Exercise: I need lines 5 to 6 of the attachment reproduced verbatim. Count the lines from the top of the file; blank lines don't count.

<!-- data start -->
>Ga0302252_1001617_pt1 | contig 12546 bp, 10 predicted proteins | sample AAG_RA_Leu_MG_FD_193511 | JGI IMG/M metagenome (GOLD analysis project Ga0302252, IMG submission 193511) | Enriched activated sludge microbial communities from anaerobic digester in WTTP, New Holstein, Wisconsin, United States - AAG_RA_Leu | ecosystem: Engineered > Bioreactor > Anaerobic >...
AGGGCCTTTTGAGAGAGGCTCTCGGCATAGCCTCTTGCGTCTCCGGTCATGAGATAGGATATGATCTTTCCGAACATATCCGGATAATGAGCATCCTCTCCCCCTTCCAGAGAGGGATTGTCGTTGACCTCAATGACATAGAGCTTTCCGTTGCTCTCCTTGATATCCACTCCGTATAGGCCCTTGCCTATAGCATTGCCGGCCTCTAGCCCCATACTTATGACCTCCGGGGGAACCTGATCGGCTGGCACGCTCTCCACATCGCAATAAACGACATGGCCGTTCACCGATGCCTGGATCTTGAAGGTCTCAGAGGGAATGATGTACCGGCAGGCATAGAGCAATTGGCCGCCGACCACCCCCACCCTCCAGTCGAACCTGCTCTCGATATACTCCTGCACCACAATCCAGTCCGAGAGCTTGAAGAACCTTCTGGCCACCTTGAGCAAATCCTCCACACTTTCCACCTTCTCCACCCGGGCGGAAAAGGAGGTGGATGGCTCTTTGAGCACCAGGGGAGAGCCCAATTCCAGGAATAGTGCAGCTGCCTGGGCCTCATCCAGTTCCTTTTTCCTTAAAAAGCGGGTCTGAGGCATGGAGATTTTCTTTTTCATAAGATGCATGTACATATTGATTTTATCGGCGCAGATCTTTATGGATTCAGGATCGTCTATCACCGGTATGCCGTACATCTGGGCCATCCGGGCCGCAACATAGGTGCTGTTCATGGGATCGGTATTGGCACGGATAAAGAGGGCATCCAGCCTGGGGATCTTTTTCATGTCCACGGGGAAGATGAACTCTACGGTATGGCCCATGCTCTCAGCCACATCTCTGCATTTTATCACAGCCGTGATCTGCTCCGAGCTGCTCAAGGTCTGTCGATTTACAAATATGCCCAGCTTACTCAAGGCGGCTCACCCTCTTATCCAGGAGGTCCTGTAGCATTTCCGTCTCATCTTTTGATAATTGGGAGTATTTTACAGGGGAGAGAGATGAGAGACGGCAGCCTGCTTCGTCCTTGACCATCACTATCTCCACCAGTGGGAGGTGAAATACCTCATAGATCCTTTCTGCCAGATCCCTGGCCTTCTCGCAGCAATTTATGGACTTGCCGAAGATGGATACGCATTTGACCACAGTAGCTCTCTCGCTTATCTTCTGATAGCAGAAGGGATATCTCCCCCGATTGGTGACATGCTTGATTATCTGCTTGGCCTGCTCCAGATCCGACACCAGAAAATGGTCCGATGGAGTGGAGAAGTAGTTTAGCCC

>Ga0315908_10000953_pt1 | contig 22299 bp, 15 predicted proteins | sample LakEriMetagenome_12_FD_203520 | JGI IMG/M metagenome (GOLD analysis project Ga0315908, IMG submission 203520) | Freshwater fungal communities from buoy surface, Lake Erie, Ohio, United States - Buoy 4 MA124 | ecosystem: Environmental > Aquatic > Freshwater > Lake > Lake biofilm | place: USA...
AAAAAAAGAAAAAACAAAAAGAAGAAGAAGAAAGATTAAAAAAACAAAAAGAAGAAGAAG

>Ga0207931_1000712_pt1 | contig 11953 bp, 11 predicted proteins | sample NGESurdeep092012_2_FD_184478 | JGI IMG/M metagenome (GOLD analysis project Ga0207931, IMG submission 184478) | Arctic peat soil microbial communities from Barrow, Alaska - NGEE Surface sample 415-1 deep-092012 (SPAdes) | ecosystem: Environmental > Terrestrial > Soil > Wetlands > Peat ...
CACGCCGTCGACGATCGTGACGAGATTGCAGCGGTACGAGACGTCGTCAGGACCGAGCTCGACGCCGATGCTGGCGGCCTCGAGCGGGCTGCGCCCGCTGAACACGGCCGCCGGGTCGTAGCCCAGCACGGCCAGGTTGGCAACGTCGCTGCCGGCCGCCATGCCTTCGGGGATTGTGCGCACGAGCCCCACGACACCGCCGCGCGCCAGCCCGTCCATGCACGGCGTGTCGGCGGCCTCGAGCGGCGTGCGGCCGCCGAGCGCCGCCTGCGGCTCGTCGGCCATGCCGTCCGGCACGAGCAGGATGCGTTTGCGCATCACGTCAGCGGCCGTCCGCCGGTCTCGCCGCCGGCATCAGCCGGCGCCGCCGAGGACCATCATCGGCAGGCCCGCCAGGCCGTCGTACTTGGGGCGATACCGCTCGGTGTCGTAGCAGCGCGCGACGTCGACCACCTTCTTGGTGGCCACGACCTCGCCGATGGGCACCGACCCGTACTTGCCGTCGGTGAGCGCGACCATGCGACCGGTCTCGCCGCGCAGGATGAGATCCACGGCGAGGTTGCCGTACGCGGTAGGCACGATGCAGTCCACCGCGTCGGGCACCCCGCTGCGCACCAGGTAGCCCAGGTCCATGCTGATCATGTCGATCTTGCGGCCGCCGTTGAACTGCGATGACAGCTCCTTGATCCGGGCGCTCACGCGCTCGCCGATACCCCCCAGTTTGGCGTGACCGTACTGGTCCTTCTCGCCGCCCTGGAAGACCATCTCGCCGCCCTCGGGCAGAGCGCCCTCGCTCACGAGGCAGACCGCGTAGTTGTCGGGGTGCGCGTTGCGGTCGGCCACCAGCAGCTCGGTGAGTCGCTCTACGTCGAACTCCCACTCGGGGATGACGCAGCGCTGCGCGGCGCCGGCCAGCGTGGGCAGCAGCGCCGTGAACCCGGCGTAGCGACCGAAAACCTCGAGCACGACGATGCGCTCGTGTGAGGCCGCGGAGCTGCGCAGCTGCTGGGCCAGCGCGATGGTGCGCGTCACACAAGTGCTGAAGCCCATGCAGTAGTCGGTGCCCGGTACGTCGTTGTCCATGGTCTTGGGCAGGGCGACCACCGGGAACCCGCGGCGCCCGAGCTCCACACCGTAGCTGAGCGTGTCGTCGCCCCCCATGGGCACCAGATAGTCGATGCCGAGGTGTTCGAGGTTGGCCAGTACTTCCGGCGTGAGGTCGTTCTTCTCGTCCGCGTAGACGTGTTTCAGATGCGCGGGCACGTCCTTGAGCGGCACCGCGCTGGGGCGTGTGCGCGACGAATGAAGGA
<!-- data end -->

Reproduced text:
>Ga0207931_1000712_pt1 | contig 11953 bp, 11 predicted proteins | sample NGESurdeep092012_2_FD_184478 | JGI IMG/M metagenome (GOLD analysis project Ga0207931, IMG submission 184478) | Arctic peat soil microbial communities from Barrow, Alaska - NGEE Surface sample 415-1 deep-092012 (SPAdes) | ecosystem: Environmental > Terrestrial > Soil > Wetlands > Peat ...
CACGCCGTCGACGATCGTGACGAGATTGCAGCGGTACGAGACGTCGTCAGGACCGAGCTCGACGCCGATGCTGGCGGCCTCGAGCGGGCTGCGCCCGCTGAACACGGCCGCCGGGTCGTAGCCCAGCACGGCCAGGTTGGCAACGTCGCTGCCGGCCGCCATGCCTTCGGGGATTGTGCGCACGAGCCCCACGACACCGCCGCGCGCCAGCCCGTCCATGCACGGCGTGTCGGCGGCCTCGAGCGGCGTGCGGCCGCCGAGCGCCGCCTGCGGCTCGTCGGCCATGCCGTCCGGCACGAGCAGGATGCGTTTGCGCATCACGTCAGCGGCCGTCCGCCGGTCTCGCCGCCGGCATCAGCCGGCGCCGCCGAGGACCATCATCGGCAGGCCCGCCAGGCCGTCGTACTTGGGGCGATACCGCTCGGTGTCGTAGCAGCGCGCGACGTCGACCACCTTCTTGGTGGCCACGACCTCGCCGATGGGCACCGACCCGTACTTGCCGTCGGTGAGCGCGACCATGCGACCGGTCTCGCCGCGCAGGATGAGATCCACGGCGAGGTTGCCGTACGCGGTAGGCACGATGCAGTCCACCGCGTCGGGCACCCCGCTGCGCACCAGGTAGCCCAGGTCCATGCTGATCATGTCGATCTTGCGGCCGCCGTTGAACTGCGATGACAGCTCCTTGATCCGGGCGCTCACGCGCTCGCCGATACCCCCCAGTTTGGCGTGACCGTACTGGTCCTTCTCGCCGCCCTGGAAGACCATCTCGCCGCCCTCGGGCAGAGCGCCCTCGCTCACGAGGCAGACCGCGTAGTTGTCGGGGTGCGCGTTGCGGTCGGCCACCAGCAGCTCGGTGAGTCGCTCTACGTCGAACTCCCACTCGGGGATGACGCAGCGCTGCGCGGCGCCGGCCAGCGTGGGCAGCAGCGCCGTGAACCCGGCGTAGCGACCGAAAACCTCGAGCACGACGATGCGCTCGTGTGAGGCCGCGGAGCTGCGCAGCTGCTGGGCCAGCGCGATGGTGCGCGTCACACAAGTGCTGAAGCCCATGCAGTAGTCGGTGCCCGGTACGTCGTTGTCCATGGTCTTGGGCAGGGCGACCACCGGGAACCCGCGGCGCCCGAGCTCCACACCGTAGCTGAGCGTGTCGTCGCCCCCCATGGGCACCAGATAGTCGATGCCGAGGTGTTCGAGGTTGGCCAGTACTTCCGGCGTGAGGTCGTTCTTCTCGTCCGCGTAGACGTGTTTCAGATGCGCGGGCACGTCCTTGAGCGGCACCGCGCTGGGGCGTGTGCGCGACGAATGAAGGA